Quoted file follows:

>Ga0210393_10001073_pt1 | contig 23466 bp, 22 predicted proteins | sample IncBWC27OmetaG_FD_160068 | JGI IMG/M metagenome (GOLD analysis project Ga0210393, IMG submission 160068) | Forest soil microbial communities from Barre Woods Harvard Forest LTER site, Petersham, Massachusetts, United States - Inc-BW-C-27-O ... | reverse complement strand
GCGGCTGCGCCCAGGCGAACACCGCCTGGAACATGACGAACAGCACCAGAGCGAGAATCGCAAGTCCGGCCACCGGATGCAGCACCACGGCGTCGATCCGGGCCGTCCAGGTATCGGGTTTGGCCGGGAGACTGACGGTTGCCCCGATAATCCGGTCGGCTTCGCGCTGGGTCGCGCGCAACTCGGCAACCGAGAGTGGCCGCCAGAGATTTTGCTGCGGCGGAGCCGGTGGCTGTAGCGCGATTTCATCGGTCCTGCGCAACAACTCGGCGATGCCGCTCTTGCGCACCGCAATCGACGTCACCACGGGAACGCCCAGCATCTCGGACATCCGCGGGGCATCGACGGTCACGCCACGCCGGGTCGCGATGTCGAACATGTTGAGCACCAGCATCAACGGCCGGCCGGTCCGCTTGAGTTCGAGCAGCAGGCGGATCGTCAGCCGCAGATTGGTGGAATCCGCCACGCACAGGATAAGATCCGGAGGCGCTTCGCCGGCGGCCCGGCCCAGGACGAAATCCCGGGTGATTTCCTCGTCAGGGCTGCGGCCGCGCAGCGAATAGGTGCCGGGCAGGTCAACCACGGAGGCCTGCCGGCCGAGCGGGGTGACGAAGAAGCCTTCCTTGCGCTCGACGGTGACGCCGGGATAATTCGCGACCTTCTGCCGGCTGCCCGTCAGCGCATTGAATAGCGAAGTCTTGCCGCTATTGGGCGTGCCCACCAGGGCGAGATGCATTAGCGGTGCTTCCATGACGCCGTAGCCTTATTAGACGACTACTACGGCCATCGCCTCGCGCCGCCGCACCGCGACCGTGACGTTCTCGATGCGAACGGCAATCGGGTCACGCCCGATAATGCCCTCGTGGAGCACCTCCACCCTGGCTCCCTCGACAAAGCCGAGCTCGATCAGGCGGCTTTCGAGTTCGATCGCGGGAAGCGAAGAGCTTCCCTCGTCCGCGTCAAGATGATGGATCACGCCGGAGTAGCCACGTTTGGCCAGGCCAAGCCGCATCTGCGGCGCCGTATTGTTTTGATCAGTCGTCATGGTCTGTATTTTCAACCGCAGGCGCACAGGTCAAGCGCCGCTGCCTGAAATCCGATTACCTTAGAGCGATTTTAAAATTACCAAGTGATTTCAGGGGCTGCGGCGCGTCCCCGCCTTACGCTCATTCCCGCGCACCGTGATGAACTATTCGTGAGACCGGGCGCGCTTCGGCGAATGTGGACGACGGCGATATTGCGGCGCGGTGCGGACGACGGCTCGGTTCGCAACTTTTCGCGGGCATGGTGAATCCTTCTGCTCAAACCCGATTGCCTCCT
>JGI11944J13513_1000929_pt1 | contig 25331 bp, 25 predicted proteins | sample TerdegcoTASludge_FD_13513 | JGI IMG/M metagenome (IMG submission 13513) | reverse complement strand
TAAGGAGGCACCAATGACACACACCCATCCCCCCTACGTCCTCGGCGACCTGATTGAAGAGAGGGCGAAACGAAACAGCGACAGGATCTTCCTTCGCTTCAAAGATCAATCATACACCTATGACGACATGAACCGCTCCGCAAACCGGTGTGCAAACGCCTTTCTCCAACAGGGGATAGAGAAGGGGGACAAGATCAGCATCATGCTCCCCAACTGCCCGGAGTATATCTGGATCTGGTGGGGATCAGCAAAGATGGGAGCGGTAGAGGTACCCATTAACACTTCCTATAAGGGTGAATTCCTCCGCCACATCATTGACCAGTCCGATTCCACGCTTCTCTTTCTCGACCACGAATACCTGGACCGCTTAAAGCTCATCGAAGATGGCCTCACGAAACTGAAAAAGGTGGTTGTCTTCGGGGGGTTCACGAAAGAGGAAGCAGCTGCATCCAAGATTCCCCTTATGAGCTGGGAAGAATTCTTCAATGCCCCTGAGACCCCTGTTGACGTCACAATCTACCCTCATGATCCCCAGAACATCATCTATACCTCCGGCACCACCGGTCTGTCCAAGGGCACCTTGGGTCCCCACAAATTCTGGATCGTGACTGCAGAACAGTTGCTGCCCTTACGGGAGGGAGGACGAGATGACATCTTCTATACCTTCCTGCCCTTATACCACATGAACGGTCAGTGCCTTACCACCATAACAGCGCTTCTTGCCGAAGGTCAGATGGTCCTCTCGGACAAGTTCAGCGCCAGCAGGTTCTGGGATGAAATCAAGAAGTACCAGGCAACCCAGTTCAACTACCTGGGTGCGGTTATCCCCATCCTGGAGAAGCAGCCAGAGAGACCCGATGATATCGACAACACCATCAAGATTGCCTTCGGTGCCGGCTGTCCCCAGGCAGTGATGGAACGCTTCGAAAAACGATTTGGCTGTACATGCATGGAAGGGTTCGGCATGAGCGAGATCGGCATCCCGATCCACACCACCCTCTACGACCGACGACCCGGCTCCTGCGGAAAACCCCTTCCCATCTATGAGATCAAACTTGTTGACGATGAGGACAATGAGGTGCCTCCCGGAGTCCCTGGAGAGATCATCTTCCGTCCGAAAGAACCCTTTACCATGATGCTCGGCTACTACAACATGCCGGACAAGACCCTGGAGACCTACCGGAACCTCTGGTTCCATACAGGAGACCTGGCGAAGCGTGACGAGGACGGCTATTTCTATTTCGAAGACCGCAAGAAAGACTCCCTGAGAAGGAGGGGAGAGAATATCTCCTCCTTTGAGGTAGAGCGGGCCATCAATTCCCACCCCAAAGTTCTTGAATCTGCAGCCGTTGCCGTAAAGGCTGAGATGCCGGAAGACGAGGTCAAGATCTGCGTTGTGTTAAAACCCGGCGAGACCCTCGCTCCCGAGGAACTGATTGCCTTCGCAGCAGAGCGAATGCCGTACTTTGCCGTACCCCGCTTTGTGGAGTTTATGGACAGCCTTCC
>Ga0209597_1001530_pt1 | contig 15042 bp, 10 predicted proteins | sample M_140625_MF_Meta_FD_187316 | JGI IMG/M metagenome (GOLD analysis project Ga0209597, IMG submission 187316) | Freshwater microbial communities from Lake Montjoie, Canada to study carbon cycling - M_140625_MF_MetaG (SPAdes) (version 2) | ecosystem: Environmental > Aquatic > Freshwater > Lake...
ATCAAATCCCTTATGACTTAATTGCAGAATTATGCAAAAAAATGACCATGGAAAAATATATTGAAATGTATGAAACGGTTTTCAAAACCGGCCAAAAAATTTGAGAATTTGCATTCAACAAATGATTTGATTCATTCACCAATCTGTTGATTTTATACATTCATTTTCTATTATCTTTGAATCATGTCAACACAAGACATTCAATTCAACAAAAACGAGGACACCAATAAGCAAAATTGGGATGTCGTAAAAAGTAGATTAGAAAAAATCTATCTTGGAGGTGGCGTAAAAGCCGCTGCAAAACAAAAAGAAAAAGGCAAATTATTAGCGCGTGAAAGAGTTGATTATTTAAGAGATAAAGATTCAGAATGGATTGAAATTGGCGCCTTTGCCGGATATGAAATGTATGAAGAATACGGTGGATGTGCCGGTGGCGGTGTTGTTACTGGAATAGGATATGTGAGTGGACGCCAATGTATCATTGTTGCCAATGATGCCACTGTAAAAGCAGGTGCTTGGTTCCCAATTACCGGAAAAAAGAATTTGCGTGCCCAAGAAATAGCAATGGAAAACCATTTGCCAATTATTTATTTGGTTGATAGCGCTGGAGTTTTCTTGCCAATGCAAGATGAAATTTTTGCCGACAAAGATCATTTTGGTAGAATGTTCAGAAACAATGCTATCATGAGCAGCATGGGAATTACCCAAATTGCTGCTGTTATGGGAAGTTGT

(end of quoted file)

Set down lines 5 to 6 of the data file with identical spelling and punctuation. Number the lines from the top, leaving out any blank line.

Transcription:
>Ga0209597_1001530_pt1 | contig 15042 bp, 10 predicted proteins | sample M_140625_MF_Meta_FD_187316 | JGI IMG/M metagenome (GOLD analysis project Ga0209597, IMG submission 187316) | Freshwater microbial communities from Lake Montjoie, Canada to study carbon cycling - M_140625_MF_MetaG (SPAdes) (version 2) | ecosystem: Environmental > Aquatic > Freshwater > Lake...
ATCAAATCCCTTATGACTTAATTGCAGAATTATGCAAAAAAATGACCATGGAAAAATATATTGAAATGTATGAAACGGTTTTCAAAACCGGCCAAAAAATTTGAGAATTTGCATTCAACAAATGATTTGATTCATTCACCAATCTGTTGATTTTATACATTCATTTTCTATTATCTTTGAATCATGTCAACACAAGACATTCAATTCAACAAAAACGAGGACACCAATAAGCAAAATTGGGATGTCGTAAAAAGTAGATTAGAAAAAATCTATCTTGGAGGTGGCGTAAAAGCCGCTGCAAAACAAAAAGAAAAAGGCAAATTATTAGCGCGTGAAAGAGTTGATTATTTAAGAGATAAAGATTCAGAATGGATTGAAATTGGCGCCTTTGCCGGATATGAAATGTATGAAGAATACGGTGGATGTGCCGGTGGCGGTGTTGTTACTGGAATAGGATATGTGAGTGGACGCCAATGTATCATTGTTGCCAATGATGCCACTGTAAAAGCAGGTGCTTGGTTCCCAATTACCGGAAAAAAGAATTTGCGTGCCCAAGAAATAGCAATGGAAAACCATTTGCCAATTATTTATTTGGTTGATAGCGCTGGAGTTTTCTTGCCAATGCAAGATGAAATTTTTGCCGACAAAGATCATTTTGGTAGAATGTTCAGAAACAATGCTATCATGAGCAGCATGGGAATTACCCAAATTGCTGCTGTTATGGGAAGTTGT